Manufacturing, Nonprofits, and Sustainability

Ford exec makes business case for sustainability

June 18, 2014
Print
Text Size:
A A
Ford exec makes business case for sustainability
John Viera. Photo via wmsbf.org

Ford Motor Co.’s global director of sustainability will visit Grand Rapids next week to discuss making the business case for sustainability at every level of a company — including product development, manufacturing, purchasing, human resources and more — to build support throughout the ranks.

John Viera will speak during the West Michigan Sustainable Business Forum luncheon on Monday, June 23, from noon-2 p.m.

The luncheon will be held at the University Club of Grand Rapids.

Ford tenure

The forum said Viera has helped to bring a whole new view of sustainability to Ford in the past five years.

Before he was promoted to his current position, Viera said many people at Ford saw sustainability as more of a philanthropic venture than a business factor — and the sustainability director position was viewed mainly as a public relations role.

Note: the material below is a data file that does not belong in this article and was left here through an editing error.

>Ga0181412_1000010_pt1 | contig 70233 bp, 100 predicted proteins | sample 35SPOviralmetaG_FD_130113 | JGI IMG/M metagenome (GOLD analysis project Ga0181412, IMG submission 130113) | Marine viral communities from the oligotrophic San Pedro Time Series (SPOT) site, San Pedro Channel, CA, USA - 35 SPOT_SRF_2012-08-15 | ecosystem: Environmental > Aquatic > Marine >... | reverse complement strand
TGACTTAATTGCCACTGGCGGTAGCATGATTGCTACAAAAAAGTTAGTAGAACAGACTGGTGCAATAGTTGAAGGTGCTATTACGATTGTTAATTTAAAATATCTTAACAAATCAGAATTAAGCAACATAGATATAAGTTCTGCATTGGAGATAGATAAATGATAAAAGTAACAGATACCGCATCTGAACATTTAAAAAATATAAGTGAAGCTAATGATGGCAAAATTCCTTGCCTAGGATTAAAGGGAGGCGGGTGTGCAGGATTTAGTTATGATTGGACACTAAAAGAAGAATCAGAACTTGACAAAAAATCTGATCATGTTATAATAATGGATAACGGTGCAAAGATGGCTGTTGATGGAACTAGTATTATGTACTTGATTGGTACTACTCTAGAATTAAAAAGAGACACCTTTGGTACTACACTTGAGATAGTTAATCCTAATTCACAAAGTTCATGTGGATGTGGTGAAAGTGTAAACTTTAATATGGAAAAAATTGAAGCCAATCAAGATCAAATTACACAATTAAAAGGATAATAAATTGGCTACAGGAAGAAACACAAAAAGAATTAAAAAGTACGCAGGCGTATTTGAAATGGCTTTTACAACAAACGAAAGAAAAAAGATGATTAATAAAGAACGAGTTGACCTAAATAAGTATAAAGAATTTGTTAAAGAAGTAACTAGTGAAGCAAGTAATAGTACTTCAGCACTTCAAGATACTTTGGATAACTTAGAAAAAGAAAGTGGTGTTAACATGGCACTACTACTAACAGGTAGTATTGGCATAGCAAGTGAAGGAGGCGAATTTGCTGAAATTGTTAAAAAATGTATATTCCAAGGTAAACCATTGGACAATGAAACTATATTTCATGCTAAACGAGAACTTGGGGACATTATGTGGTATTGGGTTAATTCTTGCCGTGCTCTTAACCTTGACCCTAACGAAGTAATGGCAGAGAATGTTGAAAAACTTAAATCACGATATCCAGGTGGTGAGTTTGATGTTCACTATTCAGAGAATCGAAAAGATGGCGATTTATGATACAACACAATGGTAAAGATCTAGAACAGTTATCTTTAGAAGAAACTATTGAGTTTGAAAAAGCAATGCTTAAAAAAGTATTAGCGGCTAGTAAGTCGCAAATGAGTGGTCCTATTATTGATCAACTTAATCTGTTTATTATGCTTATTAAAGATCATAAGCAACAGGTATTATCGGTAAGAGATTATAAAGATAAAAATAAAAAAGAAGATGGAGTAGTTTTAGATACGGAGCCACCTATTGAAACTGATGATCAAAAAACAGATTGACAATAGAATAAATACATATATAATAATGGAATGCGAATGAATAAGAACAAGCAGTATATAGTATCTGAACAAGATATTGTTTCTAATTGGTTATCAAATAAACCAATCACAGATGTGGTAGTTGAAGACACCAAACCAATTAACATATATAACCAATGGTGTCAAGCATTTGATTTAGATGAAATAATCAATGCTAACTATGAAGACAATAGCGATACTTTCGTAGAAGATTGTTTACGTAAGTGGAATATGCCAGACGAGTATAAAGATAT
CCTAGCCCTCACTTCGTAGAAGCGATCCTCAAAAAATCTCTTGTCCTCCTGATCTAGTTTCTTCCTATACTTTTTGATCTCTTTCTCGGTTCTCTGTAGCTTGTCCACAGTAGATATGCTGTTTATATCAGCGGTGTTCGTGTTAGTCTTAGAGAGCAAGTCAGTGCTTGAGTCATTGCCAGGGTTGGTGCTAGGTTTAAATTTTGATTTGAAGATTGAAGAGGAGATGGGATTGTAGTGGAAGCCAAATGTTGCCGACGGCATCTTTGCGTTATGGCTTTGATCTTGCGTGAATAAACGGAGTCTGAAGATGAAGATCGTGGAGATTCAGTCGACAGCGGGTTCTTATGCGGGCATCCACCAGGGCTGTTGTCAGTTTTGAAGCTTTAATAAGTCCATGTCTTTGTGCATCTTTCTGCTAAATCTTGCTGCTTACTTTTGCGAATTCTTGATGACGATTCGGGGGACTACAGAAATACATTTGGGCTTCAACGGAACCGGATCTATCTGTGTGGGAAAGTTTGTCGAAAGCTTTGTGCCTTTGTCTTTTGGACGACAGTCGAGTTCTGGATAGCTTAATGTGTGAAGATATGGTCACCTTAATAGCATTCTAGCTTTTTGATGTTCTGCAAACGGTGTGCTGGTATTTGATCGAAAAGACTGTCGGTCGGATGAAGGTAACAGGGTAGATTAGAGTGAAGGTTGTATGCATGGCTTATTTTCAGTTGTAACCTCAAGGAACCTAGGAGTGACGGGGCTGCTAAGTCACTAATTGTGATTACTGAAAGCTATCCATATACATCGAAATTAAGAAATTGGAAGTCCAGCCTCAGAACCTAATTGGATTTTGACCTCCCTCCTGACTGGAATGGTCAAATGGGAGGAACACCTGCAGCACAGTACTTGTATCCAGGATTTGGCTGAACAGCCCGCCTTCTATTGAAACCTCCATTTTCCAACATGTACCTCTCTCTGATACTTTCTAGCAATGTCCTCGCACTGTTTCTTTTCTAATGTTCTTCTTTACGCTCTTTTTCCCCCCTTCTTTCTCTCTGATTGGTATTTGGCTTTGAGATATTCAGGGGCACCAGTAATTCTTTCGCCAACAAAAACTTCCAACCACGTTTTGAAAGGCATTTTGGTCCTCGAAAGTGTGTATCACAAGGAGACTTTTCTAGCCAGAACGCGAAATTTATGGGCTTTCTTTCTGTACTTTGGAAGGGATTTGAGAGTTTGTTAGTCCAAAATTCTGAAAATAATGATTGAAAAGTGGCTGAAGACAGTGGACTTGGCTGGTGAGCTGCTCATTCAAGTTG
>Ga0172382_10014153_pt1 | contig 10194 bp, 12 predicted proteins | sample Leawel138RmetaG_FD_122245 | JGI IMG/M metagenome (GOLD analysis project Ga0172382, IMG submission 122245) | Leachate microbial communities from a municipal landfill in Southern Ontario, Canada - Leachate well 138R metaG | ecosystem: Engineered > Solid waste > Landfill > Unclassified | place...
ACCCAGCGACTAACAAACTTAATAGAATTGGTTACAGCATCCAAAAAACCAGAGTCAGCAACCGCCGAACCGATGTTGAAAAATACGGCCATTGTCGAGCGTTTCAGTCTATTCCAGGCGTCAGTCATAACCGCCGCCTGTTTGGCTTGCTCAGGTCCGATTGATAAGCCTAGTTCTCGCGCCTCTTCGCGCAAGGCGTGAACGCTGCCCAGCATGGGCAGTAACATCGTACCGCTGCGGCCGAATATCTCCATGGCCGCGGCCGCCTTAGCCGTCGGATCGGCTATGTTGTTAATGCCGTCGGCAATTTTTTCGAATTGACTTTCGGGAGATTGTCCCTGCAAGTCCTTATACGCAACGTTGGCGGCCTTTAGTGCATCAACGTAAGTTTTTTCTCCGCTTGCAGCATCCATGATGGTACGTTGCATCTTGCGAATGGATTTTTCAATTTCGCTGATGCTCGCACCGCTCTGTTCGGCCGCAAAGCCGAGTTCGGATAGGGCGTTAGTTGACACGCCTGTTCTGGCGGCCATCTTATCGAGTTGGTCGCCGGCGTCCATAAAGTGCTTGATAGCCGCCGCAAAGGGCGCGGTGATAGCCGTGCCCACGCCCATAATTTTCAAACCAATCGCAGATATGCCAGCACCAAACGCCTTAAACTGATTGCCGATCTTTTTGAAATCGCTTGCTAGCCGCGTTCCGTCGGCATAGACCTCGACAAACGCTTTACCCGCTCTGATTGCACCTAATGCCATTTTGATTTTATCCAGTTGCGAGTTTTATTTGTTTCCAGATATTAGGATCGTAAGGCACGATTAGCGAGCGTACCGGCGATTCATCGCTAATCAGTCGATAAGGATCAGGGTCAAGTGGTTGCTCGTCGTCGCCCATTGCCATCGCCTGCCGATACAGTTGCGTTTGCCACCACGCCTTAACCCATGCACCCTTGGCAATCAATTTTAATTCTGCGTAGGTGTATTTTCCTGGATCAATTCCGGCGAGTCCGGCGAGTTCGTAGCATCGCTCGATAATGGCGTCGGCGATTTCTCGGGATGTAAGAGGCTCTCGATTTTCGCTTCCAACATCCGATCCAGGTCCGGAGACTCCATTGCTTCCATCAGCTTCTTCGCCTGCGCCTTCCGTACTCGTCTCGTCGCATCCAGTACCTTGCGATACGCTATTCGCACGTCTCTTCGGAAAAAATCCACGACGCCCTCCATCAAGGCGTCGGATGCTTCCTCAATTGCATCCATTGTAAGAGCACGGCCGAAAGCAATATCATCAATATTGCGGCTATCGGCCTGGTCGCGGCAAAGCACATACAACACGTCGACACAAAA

Under his tenure, Ford has created a long-term product strategy based on stabilizing its carbon dioxide emissions, increased its use of recycled materials in its vehicles and created the first human rights code in the auto industry, which specifies working conditions — such as temperatures and fair wages — for its employees.

Byproduct legislation

Troy Cummings, a partner at the law firm Warner Norcross & Judd, will also speak during the luncheon.

Cummings will discuss Michigan House bills 5400-5402, or the proposed Beneficial Use Reform Act.

If passed, the legislation will amend the Natural Resources and Environmental Protection Act in an effort to promote the use of beneficial use byproducts, such as power plant ash, foundry sand and pulp and paper mill residuals.

Advocates for the law believe that encouraging the responsible reuse of low-hazard materials will reduce disposal costs for manufacturers and provide financial savings over other raw materials that would otherwise be needed, extend the capacity of landfills and conserve resources.

Registration

The cost for the lunch is $10 for forum members and $15 for non-members.

Recent Articles by Charlsie Dewey

Editor's Picks

Comments powered by Disqus